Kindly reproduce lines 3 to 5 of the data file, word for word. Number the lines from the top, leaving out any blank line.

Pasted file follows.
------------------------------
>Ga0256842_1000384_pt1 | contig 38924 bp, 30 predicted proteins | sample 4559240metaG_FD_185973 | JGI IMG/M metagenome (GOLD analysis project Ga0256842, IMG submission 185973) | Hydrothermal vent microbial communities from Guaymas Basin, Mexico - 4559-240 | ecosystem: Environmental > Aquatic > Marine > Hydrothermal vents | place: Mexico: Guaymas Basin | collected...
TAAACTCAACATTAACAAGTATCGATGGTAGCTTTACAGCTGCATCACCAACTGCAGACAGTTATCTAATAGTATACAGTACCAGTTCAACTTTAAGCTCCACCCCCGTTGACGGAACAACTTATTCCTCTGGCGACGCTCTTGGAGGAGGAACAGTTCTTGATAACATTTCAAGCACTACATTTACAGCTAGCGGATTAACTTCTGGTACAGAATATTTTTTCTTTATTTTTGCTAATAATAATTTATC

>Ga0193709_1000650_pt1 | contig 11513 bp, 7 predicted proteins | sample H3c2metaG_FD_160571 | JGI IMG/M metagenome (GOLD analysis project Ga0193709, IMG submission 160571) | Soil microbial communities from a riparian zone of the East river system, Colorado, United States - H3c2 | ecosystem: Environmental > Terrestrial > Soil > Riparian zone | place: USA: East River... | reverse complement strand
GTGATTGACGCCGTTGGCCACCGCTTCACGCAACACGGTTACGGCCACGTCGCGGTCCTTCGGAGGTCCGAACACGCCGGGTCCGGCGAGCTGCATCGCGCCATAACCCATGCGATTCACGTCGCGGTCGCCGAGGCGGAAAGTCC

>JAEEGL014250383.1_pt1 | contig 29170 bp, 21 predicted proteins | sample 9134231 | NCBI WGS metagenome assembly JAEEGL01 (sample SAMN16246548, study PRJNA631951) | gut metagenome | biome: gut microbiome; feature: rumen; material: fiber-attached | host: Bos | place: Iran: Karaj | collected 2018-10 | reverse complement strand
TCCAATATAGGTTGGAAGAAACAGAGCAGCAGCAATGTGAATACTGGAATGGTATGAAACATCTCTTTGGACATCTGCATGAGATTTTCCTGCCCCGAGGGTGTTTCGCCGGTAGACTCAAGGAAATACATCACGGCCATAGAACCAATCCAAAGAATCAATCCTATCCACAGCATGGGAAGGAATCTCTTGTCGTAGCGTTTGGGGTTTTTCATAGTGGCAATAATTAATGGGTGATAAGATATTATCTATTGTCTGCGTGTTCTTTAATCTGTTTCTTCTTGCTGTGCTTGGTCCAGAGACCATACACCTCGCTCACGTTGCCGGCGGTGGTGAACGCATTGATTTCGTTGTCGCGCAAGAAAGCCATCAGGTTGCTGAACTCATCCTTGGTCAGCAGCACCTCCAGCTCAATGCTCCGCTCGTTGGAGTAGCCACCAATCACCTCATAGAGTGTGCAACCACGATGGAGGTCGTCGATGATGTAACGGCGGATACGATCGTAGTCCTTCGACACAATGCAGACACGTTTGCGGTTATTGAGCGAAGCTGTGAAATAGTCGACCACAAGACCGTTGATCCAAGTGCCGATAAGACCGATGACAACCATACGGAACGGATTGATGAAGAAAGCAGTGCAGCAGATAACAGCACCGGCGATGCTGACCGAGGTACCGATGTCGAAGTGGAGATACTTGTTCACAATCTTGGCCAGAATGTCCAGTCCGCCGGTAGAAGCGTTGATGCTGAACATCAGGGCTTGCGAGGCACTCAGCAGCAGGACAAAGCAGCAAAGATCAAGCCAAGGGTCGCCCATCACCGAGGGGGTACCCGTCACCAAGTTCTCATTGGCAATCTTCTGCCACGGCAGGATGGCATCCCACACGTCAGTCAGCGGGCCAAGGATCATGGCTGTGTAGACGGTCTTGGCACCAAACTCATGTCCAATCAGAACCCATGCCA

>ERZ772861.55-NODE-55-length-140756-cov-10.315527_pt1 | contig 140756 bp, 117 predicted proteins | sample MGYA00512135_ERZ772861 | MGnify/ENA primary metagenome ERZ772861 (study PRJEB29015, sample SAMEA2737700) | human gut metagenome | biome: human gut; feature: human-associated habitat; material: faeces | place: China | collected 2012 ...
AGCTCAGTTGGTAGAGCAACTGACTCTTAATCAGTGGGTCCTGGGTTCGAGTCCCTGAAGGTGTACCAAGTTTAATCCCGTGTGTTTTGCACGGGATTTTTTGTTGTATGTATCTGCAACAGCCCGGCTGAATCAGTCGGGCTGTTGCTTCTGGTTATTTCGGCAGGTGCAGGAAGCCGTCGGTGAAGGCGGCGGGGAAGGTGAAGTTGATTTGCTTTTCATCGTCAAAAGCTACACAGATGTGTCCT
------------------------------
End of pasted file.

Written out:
>Ga0193709_1000650_pt1 | contig 11513 bp, 7 predicted proteins | sample H3c2metaG_FD_160571 | JGI IMG/M metagenome (GOLD analysis project Ga0193709, IMG submission 160571) | Soil microbial communities from a riparian zone of the East river system, Colorado, United States - H3c2 | ecosystem: Environmental > Terrestrial > Soil > Riparian zone | place: USA: East River... | reverse complement strand
GTGATTGACGCCGTTGGCCACCGCTTCACGCAACACGGTTACGGCCACGTCGCGGTCCTTCGGAGGTCCGAACACGCCGGGTCCGGCGAGCTGCATCGCGCCATAACCCATGCGATTCACGTCGCGGTCGCCGAGGCGGAAAGTCC

>JAEEGL014250383.1_pt1 | contig 29170 bp, 21 predicted proteins | sample 9134231 | NCBI WGS metagenome assembly JAEEGL01 (sample SAMN16246548, study PRJNA631951) | gut metagenome | biome: gut microbiome; feature: rumen; material: fiber-attached | host: Bos | place: Iran: Karaj | collected 2018-10 | reverse complement strand